Good source for materials ReStore

If you need stuff for your home you may want to take trip to your local Habitat for Humanity ReStore.
Looks like they get more donations of materials than they can use and sell the rest. Like most thrift stores you never know what will be there from day to day.
I've been to the one in Trenton, NJ and it was worth the trip. I had no immediate projects or needs but wnated to check it out. The place was filled with useable: Used furniture used kitchen cabinets (workshop cabinets) new kitchen cabinets (save thousands) new & used vanities new & used sinks (porcelain & SS) stacks & stacks of new tile (most was porcelain) mortar & grout used tools used Chandeliers
I will never start a new project w/o going there first and plan to add it to my cycle of places to visit occasionaly. While I was there a guy bought a complete set of cabinets including an island and granite top for $3,000.
check yours out today http://www.habitat.org/restores /
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On 5/4/2012 9:44 AM, Limp Arbor wrote:

Bingo!
Not only do we donate all unused construction materials to Habitat to Humanity at the end of every project, I also frequent the ReStore whenever possible just to browse.
Have literally saved thousands of dollars down through they years by looking there for items, even locally hard to find items, like spec'ed framing straps and hangers. An example - a couple of years back I found these new Simpson HBD3 holddowns, specifically spec'ed in the Engineering plans, for $1/each, about $11 off retail price, saving the client a considerable sum:
https://picasaweb.google.com/111355467778981859077/Framing?authkey=Gv1sRgCM2M672etqm4iAE#5411822121950249330
Can't recommend Habitat for Humanity, the organization and their ReStore, highly enough.
--
www.eWoodShop.com
Last update: 4/15/2010
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On 5/4/2012 10:44 AM, Limp Arbor wrote:

I dunno if this was spam or not but I will respond
I've donated alot of unused or over purchased building materials to Habitat for Humanity Restores. From appliances to drywall to hardwood flooring to sheathing to mouldings to fixtures.
The stores in my county sell it to the public then take the money to build a new homes for those families who qualify. The law in Ontario, from my understanding, is they cannot build brand new homes without using brand new materials, so Habitat sells the donated materials to guys like us then uses the money for their charitable work. Maybe elsewhere they are allowed to use used materials in the construction of homes....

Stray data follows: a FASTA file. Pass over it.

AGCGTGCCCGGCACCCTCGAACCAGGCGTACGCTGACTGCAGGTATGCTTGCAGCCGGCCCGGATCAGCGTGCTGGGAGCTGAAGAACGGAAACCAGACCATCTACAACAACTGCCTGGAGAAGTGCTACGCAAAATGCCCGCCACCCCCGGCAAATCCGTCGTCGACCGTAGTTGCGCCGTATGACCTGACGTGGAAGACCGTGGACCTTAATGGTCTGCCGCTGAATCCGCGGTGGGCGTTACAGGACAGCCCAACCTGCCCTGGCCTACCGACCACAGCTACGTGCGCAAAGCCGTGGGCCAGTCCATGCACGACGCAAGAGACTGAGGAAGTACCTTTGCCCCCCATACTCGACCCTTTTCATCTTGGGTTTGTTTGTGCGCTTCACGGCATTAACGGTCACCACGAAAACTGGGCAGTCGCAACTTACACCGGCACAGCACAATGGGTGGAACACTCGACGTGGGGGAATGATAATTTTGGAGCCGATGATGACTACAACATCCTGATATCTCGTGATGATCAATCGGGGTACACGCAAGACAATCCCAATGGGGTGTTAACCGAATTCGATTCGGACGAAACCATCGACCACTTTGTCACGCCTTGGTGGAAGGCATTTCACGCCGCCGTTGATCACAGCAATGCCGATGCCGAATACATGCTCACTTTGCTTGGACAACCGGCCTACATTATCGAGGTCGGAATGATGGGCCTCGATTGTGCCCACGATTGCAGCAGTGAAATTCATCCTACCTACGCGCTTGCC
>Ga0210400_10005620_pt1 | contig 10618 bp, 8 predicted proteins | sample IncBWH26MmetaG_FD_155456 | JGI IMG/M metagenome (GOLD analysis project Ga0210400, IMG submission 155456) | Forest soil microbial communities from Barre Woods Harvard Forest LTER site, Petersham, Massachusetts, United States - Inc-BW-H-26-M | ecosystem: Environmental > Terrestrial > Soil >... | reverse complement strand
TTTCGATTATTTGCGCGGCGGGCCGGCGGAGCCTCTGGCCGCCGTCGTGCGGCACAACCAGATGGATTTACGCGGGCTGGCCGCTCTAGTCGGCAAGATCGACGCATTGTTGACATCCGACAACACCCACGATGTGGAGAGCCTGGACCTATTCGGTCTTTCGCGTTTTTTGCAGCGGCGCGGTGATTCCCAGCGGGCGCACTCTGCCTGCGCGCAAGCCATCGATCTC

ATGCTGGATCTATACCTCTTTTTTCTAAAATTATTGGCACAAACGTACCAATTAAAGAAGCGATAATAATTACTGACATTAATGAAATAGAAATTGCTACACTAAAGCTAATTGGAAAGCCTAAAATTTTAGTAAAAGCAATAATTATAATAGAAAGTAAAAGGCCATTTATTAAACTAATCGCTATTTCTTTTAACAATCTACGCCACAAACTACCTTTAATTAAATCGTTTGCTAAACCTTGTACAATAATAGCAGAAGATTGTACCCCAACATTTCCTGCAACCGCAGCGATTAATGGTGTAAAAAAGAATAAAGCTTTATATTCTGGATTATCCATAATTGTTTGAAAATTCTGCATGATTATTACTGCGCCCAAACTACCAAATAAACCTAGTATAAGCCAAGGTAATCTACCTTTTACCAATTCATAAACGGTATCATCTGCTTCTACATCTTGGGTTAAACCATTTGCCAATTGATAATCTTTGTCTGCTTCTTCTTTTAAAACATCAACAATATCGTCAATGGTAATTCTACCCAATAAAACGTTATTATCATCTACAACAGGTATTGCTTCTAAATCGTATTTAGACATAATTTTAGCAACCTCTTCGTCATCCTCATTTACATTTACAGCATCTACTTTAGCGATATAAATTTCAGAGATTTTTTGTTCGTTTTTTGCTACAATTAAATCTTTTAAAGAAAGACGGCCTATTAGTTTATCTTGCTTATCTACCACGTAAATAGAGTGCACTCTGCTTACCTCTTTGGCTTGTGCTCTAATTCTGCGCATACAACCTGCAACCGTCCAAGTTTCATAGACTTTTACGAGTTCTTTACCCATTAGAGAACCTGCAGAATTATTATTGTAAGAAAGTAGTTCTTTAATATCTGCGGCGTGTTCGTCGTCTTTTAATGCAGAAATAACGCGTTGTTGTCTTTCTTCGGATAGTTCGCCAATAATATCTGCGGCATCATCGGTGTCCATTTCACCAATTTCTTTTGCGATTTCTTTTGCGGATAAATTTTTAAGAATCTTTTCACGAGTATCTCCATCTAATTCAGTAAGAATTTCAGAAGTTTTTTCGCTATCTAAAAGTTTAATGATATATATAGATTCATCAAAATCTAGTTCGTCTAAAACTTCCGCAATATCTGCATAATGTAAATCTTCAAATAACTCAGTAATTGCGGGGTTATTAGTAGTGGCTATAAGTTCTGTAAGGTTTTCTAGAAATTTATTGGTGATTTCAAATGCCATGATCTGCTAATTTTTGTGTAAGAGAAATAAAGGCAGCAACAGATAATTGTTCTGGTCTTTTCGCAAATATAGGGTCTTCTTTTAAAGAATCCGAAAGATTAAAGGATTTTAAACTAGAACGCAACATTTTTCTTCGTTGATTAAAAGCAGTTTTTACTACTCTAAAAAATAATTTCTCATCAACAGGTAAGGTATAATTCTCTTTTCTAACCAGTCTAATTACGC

It helps that I get a charitable tax receipt from the Canadian Government as well that usually exceeds what I could get from selling to lowballers on craigslist so see if you can get a tax receipt or if HfH is a charity in your part of the world.
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No, not spam.

Is this just for charities like HfH? I would think re-using lumber, brick, etc. would be encouraged instead of burying it somewhere.
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On 5/4/2012 10:51 AM, Limp Arbor wrote:
...

...
I don't know about Canadian Code or other reg's on the subject but my take from some builds in the past is at least in the States it's a question of the logistics. The HfH builds are a modified "fast-build" thing and pretty much standardized. Trying to work in random bits and pieces of stuff from donations simply doesn't fit the model and would take far more time (and in the end time is money even for nonprofits) than it saves. So, the stores are the recycling project and essentially a continual fundraiser.
There's a local nonprofit here w/ a differing route to the same goal of affordable housing--it takes old houses in the original part of the town and if feasible refurbs them completely (altho in some cases has had to demolish and rebuild when repair costs were just beyond all reason compared to end value) also w/ the new owner labor buy-in and a combination of volunteer and contracted labor.
In those since they're one-of-a-kind anyway, we have both salvaged/refinished/repaired original materials as well as used/salvage from HfH or other sources. But, none of these are a quick-build process, even the new construction.
--

--

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BTDT
I recently bought an interior door for the "apartment" my son occupies in the basement of a friend's house. [OK, it's a bedroom and a bathroom, but it's *his* bathroom. ;-) ]
They wanted $20 for the door slab, $10 for the hinges and lever style handle set.
After finding a door, I saw a jamb set wrapped in plastic over in a corner. I asked the guy how much he wanted for it and he said "Just take it."
$30 total...way cheaper than a home center.
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My local ReStore is way too proud of their crap. It's been a waste of time, every time.
I dropped them from the charities to which we donate. The kicker was a $175.00 (ONE HUNDRED SEVENTY-FIVE DOLLARS) 30 year old tiny electric clothes dryer.
YMMV. -----
- gpsman
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